Since road.cc first reported on Tom Amos’s petition on Prime Minister Gordon Brown’s official site, the number of signatories has almost doubled from 785 to more than 1,500, but the petition has also sparked a lively debate within the cycling community about whether three feet is actually enough.
CTC, the cyclists’ organisation, believes that setting a three-foot passing rule isn’t sufficient. campaigns co-ordinator, Debra Rolfe told road.cc, “three feet is just not enough in this situation, and the Highway Code says to give as much space as you would do when overtaking a car. Of course, it’s very important that drivers give sufficient space when overtaking cyclists, but as to how much space, that depends on how fast the driver and the cyclist are going, and what the road conditions are more generally.”
However, the Highway Code lacks precision when it comes to how much space drivers should leave cyclists, a point made in our original story and in the many comments on it since, and one of the reason's for the 3ft petition in the first place. A spokesperson for the Department for Transport told road.cc, “our advice to motorists in the Highway Code is clear that drivers should leave plenty of room when overtaking a cyclist, especially if they are towing a trailer or are driving a large vehicle. ”
Although the specific distance isn’t defined, when asked what constituted “plenty of room,” the spokesperson said that “Rule 163 of the Highway Code adds that a driver should give cyclists ‘at least as much room’ as you would a car,” and that there is a picture illustrating this in the Highway Code.”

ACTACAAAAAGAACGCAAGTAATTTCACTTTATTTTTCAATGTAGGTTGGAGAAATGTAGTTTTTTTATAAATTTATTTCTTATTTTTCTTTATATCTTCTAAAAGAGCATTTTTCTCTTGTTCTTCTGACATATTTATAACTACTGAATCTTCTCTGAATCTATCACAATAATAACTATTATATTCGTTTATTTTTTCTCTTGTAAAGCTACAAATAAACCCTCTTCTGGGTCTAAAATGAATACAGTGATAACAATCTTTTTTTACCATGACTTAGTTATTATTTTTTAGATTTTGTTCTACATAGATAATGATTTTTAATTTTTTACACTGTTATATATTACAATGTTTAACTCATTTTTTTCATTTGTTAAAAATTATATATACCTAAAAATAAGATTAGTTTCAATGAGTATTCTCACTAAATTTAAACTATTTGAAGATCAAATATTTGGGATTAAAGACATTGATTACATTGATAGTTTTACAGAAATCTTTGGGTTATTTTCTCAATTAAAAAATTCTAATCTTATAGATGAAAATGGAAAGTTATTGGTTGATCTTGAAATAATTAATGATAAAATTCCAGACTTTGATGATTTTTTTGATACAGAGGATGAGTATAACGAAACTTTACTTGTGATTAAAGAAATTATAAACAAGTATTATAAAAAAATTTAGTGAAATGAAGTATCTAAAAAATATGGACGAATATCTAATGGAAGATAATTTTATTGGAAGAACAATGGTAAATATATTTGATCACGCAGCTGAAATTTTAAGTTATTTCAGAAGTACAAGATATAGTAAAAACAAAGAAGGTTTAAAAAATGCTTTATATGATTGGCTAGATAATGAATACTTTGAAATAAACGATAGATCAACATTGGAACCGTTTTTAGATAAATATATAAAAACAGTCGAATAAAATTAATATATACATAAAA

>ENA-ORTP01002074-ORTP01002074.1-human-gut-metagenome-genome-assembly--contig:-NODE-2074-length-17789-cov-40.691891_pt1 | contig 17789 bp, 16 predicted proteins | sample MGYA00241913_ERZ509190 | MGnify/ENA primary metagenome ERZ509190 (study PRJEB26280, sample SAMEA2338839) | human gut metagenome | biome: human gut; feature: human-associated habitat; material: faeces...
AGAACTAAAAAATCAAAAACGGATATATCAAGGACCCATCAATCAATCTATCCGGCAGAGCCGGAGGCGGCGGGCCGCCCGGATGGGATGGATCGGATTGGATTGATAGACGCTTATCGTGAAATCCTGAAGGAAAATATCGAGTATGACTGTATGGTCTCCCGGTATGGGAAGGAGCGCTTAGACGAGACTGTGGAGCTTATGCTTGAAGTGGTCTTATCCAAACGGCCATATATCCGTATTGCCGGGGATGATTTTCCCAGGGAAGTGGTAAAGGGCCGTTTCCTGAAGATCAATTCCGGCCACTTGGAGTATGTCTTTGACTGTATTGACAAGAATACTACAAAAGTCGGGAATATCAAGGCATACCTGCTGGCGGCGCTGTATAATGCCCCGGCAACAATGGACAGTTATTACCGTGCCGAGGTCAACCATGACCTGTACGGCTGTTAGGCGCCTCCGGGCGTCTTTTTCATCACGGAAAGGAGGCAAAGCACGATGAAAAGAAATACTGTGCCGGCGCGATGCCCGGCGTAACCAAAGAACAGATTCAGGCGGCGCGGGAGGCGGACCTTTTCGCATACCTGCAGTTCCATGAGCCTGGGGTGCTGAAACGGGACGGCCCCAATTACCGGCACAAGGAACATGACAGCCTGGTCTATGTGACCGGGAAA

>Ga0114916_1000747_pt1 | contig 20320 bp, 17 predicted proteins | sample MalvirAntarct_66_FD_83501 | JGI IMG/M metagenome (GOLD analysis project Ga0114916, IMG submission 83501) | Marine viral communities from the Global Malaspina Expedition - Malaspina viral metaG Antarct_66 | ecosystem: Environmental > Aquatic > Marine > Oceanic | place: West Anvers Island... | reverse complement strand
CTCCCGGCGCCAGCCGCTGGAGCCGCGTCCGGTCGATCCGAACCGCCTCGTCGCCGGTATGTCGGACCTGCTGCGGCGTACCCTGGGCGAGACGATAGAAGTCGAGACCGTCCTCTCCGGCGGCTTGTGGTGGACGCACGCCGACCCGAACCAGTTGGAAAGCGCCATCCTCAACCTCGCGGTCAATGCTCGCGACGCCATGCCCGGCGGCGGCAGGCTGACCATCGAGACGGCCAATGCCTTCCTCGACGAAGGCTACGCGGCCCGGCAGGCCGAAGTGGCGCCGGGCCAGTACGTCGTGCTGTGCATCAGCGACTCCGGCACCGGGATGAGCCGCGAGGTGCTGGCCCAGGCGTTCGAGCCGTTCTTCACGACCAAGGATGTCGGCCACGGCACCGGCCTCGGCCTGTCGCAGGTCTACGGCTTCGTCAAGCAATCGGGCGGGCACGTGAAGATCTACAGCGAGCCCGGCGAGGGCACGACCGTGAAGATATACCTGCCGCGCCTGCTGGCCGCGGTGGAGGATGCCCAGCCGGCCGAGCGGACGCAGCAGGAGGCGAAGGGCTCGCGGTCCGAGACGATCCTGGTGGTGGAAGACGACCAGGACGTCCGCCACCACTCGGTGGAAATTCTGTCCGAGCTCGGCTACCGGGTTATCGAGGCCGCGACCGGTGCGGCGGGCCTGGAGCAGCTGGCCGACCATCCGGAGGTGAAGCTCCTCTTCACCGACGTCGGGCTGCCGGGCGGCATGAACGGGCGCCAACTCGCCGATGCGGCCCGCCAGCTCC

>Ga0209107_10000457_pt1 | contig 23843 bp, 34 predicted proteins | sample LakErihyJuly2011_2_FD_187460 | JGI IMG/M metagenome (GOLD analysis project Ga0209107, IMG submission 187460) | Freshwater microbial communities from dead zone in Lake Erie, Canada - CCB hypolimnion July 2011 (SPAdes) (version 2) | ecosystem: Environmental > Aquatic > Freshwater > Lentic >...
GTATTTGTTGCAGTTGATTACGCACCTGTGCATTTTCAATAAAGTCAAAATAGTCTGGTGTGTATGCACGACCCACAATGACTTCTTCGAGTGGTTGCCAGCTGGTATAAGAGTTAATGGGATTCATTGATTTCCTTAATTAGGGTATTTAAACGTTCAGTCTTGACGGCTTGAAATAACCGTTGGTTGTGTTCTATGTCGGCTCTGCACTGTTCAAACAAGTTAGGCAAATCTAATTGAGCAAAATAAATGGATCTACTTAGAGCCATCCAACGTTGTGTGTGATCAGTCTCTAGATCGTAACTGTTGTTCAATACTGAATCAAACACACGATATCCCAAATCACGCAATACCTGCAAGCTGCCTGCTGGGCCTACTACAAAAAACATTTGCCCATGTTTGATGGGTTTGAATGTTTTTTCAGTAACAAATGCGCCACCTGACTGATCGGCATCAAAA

The problem is that “plenty of room” is a subjective measure and it suggests that three feet or not, there is a need in the UK to have a minimum passing distance clarified so that all road users know where they stand and so that questions of libability can be more easily settled when cyclists are 'clipped' by motorists.
In Europe there are minimum passing distances set in a number of countries, in France the rule is that motorists need to give cyclists a minimum of 1m in towns (just over 3ft) and 1.5m (just under 5ft) on other roads, Germany and Spain go for 1.5m.
Amos was inspired to start his campaign through the example of a US-based pressure group that has already succeeded in having a three-foot rule introduced in 11 US states, Texas became the latest to do so just a few days ago. In the US many cyclists expressed their support for the initiative by wearing yellow jerseys with the words ‘3 Feet Please’ printed in black letters on the back. Joe Mizereck from Tallahassee, Florida, the man behind the 3ft jerseys started a campaign earlier this year to get as many UK cyclists as possible wearing them.
Over here news of the petition is starting to make it through to the mainstream with the Guardian yesterday weighing in on the subject. News of the petition prompted Guardian blogger Ben Thomas to recount a near miss he witnessed at London’s Marble Arch, when a cyclist he was travelling behind came close to being sucked under a double-decker coach that left minimal passing room as it overtook him. Thomas says that when the cyclist remonstrated with the coach driver further up the road, he was asked, “how wide are your handlebars?”
If you are a British citizen or resident and haven’t already signed the petition, you can do so here or if you think three feet is not enough you can also start a petition on the Downing St website asking for British passing rules to be brought in to line with those in Germany, France and Spain. The Downing St site will not accept petition on over-lapping points, but when we searched for petitions on 'Minimum safe passing distances for over-taking cyclists" it couldn't find any related petitions.
Born in Scotland, Simon moved to London aged seven and now lives in the Oxfordshire Cotswolds with his miniature schnauzer, Elodie. He fell in love with cycling one Saturday morning in 1994 while living in Italy when Milan-San Remo went past his front door. A daily cycle commuter in London back before riding to work started to boom, he's been news editor at road.cc since 2009. Handily for work, he speaks French and Italian. He doesn't get to ride his Colnago as often as he'd like, and freely admits he's much more adept at cooking than fettling with bikes.